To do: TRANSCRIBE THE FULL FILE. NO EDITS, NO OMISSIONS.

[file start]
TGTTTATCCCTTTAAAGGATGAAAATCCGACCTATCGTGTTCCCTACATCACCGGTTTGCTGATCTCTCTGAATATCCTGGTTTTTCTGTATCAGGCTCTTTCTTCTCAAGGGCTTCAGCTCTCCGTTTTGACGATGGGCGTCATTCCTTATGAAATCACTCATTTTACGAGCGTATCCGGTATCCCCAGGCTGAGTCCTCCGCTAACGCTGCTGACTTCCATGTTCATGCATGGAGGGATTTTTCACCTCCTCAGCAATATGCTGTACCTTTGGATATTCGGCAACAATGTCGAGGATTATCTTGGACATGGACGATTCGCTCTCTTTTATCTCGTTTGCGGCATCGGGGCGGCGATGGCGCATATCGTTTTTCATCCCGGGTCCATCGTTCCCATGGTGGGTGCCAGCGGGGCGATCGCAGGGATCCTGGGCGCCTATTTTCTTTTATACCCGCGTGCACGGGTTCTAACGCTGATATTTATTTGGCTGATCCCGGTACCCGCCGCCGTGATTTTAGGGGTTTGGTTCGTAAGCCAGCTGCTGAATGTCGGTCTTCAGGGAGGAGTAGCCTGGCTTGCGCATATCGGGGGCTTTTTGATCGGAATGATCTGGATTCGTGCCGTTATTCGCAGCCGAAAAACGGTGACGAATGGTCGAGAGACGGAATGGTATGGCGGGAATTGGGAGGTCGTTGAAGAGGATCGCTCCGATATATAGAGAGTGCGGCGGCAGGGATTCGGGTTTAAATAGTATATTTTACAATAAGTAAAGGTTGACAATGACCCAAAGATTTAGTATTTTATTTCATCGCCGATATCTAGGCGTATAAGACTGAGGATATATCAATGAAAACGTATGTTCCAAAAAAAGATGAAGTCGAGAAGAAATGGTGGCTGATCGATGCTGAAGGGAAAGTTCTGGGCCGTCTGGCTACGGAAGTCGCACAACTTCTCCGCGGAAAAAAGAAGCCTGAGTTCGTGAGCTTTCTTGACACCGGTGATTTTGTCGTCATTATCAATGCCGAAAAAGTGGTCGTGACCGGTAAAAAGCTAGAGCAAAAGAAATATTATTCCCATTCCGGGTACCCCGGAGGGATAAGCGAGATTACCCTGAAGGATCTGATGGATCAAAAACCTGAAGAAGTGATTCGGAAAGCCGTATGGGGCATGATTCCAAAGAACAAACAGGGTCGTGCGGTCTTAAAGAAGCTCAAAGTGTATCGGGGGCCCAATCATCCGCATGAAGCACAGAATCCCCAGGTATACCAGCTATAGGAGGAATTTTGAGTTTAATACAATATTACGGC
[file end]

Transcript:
TGTTTATCCCTTTAAAGGATGAAAATCCGACCTATCGTGTTCCCTACATCACCGGTTTGCTGATCTCTCTGAATATCCTGGTTTTTCTGTATCAGGCTCTTTCTTCTCAAGGGCTTCAGCTCTCCGTTTTGACGATGGGCGTCATTCCTTATGAAATCACTCATTTTACGAGCGTATCCGGTATCCCCAGGCTGAGTCCTCCGCTAACGCTGCTGACTTCCATGTTCATGCATGGAGGGATTTTTCACCTCCTCAGCAATATGCTGTACCTTTGGATATTCGGCAACAATGTCGAGGATTATCTTGGACATGGACGATTCGCTCTCTTTTATCTCGTTTGCGGCATCGGGGCGGCGATGGCGCATATCGTTTTTCATCCCGGGTCCATCGTTCCCATGGTGGGTGCCAGCGGGGCGATCGCAGGGATCCTGGGCGCCTATTTTCTTTTATACCCGCGTGCACGGGTTCTAACGCTGATATTTATTTGGCTGATCCCGGTACCCGCCGCCGTGATTTTAGGGGTTTGGTTCGTAAGCCAGCTGCTGAATGTCGGTCTTCAGGGAGGAGTAGCCTGGCTTGCGCATATCGGGGGCTTTTTGATCGGAATGATCTGGATTCGTGCCGTTATTCGCAGCCGAAAAACGGTGACGAATGGTCGAGAGACGGAATGGTATGGCGGGAATTGGGAGGTCGTTGAAGAGGATCGCTCCGATATATAGAGAGTGCGGCGGCAGGGATTCGGGTTTAAATAGTATATTTTACAATAAGTAAAGGTTGACAATGACCCAAAGATTTAGTATTTTATTTCATCGCCGATATCTAGGCGTATAAGACTGAGGATATATCAATGAAAACGTATGTTCCAAAAAAAGATGAAGTCGAGAAGAAATGGTGGCTGATCGATGCTGAAGGGAAAGTTCTGGGCCGTCTGGCTACGGAAGTCGCACAACTTCTCCGCGGAAAAAAGAAGCCTGAGTTCGTGAGCTTTCTTGACACCGGTGATTTTGTCGTCATTATCAATGCCGAAAAAGTGGTCGTGACCGGTAAAAAGCTAGAGCAAAAGAAATATTATTCCCATTCCGGGTACCCCGGAGGGATAAGCGAGATTACCCTGAAGGATCTGATGGATCAAAAACCTGAAGAAGTGATTCGGAAAGCCGTATGGGGCATGATTCCAAAGAACAAACAGGGTCGTGCGGTCTTAAAGAAGCTCAAAGTGTATCGGGGGCCCAATCATCCGCATGAAGCACAGAATCCCCAGGTATACCAGCTATAGGAGGAATTTTGAGTTTAATACAATATTACGGC